As for the seven, Denzel has Burt Lancaster teeth which he flashes in the occasional crocodile smile, blinding all around. He is named Chisum or Chisholm (in the credits it says Chisolm) so that’s a good Western name.
Not quite so magnificent
Ethan Hawke (I’d heard of him at least) was a character with another famous Western name, Goodnight, though that’s his first name apparently; he’s Goodnight Robicheaux. He’s alright, I guess. He is the pardner of the Korean chap, Billy Rocks, who is suitably adept with his knives.
The Vin character is named Josh (in-joke for Western fans) and is played by Chris Pratt, rather blandly, I thought. He does card tricks. He also has a mare’s leg cut-down rifle, for the cognoscenti.
Colorful was a sort of mountain man figure, Tom Horn I first heard, but it turned out to be Jack Horne, played by Vincent D’Onofrio.
And like the Korean fellow the Indian is suitably silent and lethally effective with his chosen weapon, the bow. He is named Red Harvest, presumably a reference to Dashiell Hammett’s story adopted by Kurosawa for another Japanese ‘Western’.
The Garcia character is supposed to be charming, though he rather spoils the effect by telling the woman that he is “Enchanté, mon cher.”
There is no ‘kid’ part as such and no love-interest in the village for the kid to fall for and remain there at the end of the battle.
This picture is more of a shoot-em-up than the first one, and the bad guy has far more than forty men (mind, in the 1960 picture too, though Calvera is said to have forty bandidos in his band, well more than forty are shot, should you be pedantic enough to count them, which I’m not, obviously). But this time they have dynamite and a Gatling gun so it’s a bigger and louder affair.
The bad guy was quite good. He is Bartholomew Bogue (Peter Sarsgaard) and he has a good entrance as he and his henchmen burst into the church where the townsfolk are gathered. He looks like Vincent Price on a bad day playing Richard III. He terrifies a child in the first reel, a sure sign of baddiness. Then he murders a man who protests and burns the church down. He really is very naughty. He is a corporate villain, not a roving bandit chief, and he argues that democracy equates with capitalism and capitalism is Godly, so anyone who opposes him must be an undemocratic heathen. The town, Rose Creek, is firmly in the US, not in Mexico. The idea of the hero(es) using guns to rid a treed town of its crooked boss is one of the oldest plots in the Western book but that’s OK.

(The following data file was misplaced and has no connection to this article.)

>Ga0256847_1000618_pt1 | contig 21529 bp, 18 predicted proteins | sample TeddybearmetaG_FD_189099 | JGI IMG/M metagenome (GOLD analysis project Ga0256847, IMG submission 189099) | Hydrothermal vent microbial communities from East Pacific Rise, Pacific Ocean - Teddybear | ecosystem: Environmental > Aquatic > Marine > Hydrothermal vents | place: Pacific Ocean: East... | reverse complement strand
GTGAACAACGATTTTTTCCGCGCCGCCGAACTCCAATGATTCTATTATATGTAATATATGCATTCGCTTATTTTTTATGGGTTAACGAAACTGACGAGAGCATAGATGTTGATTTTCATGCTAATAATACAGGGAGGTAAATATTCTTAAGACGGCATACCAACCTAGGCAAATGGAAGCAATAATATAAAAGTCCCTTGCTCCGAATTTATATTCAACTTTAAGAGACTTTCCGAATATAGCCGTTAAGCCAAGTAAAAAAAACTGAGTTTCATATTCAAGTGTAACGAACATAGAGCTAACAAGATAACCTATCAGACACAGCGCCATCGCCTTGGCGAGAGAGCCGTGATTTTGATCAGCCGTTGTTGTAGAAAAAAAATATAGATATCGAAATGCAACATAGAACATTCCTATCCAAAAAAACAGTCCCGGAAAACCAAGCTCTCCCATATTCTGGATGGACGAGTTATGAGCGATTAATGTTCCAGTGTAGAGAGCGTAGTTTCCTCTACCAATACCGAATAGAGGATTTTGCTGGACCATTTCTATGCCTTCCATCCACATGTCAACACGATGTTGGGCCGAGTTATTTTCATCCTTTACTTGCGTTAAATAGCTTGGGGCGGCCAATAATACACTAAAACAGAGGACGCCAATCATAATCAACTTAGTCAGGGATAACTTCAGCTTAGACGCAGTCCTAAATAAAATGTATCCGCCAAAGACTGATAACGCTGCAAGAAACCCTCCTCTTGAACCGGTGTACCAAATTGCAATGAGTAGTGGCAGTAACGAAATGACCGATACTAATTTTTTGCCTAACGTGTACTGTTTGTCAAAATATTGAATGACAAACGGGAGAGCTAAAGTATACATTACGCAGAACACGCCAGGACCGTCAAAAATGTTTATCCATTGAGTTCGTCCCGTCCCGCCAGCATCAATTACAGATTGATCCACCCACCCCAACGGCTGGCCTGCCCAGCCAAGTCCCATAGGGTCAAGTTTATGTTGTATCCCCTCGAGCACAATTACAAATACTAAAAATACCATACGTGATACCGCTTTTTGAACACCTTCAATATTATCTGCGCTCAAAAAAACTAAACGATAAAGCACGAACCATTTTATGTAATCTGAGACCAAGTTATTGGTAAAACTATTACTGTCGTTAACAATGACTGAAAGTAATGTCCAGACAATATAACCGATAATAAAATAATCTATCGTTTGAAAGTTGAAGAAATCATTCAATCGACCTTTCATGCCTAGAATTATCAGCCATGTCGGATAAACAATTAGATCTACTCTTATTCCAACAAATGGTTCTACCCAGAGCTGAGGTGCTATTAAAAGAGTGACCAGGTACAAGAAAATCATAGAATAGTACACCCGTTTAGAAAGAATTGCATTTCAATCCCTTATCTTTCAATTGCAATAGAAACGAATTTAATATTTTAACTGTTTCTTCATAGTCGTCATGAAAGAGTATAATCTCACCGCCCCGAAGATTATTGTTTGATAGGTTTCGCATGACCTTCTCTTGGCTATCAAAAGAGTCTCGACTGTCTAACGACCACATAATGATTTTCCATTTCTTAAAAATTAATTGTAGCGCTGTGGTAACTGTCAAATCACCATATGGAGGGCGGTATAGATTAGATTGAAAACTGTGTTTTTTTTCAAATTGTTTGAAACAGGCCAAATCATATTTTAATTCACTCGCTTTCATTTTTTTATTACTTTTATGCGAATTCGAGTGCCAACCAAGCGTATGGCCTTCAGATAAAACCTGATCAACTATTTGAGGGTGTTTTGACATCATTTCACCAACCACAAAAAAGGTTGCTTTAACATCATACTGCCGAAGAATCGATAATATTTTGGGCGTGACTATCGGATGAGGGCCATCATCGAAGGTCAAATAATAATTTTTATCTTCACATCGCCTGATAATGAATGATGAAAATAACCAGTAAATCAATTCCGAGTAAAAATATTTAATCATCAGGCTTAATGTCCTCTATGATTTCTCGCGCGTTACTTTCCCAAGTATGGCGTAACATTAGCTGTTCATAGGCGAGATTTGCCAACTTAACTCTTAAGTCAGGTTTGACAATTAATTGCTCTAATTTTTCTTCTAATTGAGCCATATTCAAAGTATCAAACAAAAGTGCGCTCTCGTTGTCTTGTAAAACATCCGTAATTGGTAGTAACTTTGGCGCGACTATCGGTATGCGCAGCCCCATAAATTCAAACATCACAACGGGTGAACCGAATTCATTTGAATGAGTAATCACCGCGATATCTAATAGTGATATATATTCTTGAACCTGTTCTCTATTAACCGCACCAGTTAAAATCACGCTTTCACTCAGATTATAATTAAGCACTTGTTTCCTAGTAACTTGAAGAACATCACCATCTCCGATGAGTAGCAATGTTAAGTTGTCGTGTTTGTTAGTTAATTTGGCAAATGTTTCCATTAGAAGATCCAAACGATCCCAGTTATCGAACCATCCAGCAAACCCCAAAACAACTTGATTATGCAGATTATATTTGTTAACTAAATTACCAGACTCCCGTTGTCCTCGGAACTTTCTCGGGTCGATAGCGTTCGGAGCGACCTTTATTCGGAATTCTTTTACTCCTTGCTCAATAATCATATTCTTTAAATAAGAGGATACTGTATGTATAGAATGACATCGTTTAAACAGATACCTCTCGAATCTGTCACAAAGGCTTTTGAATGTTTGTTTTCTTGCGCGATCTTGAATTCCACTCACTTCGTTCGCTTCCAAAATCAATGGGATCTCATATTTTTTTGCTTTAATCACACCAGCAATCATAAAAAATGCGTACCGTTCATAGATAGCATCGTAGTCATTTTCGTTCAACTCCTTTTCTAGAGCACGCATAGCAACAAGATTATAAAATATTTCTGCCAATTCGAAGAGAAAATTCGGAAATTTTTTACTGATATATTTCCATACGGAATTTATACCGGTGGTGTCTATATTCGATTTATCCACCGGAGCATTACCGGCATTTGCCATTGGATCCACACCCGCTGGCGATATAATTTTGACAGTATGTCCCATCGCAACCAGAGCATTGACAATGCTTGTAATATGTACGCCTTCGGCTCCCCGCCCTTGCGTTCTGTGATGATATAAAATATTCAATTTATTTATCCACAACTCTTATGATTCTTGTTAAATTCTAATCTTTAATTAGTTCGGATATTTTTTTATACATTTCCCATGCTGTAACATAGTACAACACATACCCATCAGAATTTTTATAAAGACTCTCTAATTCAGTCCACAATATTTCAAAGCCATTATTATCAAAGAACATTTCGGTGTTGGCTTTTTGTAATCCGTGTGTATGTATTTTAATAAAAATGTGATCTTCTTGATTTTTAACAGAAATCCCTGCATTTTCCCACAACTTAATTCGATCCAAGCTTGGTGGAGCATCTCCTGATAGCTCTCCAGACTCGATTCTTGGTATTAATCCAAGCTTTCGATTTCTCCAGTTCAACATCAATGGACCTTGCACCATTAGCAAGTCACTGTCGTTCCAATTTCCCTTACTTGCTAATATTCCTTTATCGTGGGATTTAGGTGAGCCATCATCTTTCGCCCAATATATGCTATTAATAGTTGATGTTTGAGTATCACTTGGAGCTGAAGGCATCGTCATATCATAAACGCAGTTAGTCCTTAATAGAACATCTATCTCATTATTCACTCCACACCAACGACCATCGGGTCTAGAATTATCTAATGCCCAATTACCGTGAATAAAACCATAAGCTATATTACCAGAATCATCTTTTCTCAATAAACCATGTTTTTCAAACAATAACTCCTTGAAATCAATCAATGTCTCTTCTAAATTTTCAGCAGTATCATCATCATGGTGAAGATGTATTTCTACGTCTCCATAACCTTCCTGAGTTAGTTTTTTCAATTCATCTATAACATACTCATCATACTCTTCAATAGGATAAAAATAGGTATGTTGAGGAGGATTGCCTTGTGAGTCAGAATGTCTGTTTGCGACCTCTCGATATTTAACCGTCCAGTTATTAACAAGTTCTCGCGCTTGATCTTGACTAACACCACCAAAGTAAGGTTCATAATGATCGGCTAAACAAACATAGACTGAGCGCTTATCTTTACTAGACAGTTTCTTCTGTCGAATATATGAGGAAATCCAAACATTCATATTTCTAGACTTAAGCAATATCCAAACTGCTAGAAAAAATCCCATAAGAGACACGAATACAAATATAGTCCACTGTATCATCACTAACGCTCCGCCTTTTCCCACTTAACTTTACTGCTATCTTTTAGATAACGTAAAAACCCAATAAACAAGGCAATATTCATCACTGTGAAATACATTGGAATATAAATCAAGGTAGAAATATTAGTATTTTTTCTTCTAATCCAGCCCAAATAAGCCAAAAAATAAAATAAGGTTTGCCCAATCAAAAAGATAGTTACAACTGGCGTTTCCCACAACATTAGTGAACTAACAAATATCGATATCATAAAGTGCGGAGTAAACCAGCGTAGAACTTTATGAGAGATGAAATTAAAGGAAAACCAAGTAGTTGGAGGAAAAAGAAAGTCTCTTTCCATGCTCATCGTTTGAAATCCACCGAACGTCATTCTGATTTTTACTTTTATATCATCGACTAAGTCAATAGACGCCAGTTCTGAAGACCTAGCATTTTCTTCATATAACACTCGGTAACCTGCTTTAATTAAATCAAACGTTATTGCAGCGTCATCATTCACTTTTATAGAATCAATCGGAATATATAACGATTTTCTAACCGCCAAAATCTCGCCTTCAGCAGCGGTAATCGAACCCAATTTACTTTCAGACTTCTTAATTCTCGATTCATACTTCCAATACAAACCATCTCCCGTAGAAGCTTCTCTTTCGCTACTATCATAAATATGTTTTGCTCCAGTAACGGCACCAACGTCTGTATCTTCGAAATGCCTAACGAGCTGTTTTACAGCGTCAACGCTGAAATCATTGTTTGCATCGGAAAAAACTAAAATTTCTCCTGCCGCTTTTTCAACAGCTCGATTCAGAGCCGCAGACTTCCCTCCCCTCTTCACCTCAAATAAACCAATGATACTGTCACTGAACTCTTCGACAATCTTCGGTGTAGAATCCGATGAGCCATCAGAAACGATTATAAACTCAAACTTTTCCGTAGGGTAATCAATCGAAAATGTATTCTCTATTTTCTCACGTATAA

It’s set in 1879 and there is none of the ‘end of the West’ tinge to the picture, or the sense that the gunslingers are dinosaurs doomed to extinction. In 1960, when the Western genre was in decline after the glory days of the 50s, it was common to have this theme, and the likes of Sam Peckinpah continued it through the 60s with pictures like Ride the High Country or The Wild Bunch, introducing automobiles as symbols of the modern age which will render the horse obsolete. But The Magnificent Seven is played ‘straight’ and harks back to the less self-doubting days of the horse opera.
The producer and director of the movie is Antoine Fuqua, known for Training Day (with Denzel) and for music videos. Surprising then that he didn’t make more of the music, though I suppose it wasn’t quite in the vein of Heavy D & the Boyz or Coolio’s Gangsta Paradise. Still, he does a competent job, I guess.
Like most Westerns these days it is high-class visually, this time with Mauro Fiore of Avatar fame photographing Louisiana and lovely New Mexico locations.
There are occasional references (Mr. Fuqua says in the making-of part that he grew up with the Western). I thought the final show-down slightly Silverado-ish and there’s a rope-burn scar as has been done before. There’s almost a derringer. A pocket pistol anyway. There are the usual ridiculous credits which go on longer than the movie.
Curious that both MGM and Columbia should be responsibe. That would never have happened in the old days.
The whole thing is agreeable enough and you definitely need to see it, just as you should watch the 1998-2000 TV series. But I don’t think any twelve-year-olds will be bowled over, learn the dialogue by heart and never forget the experience for the rest of their natural born days.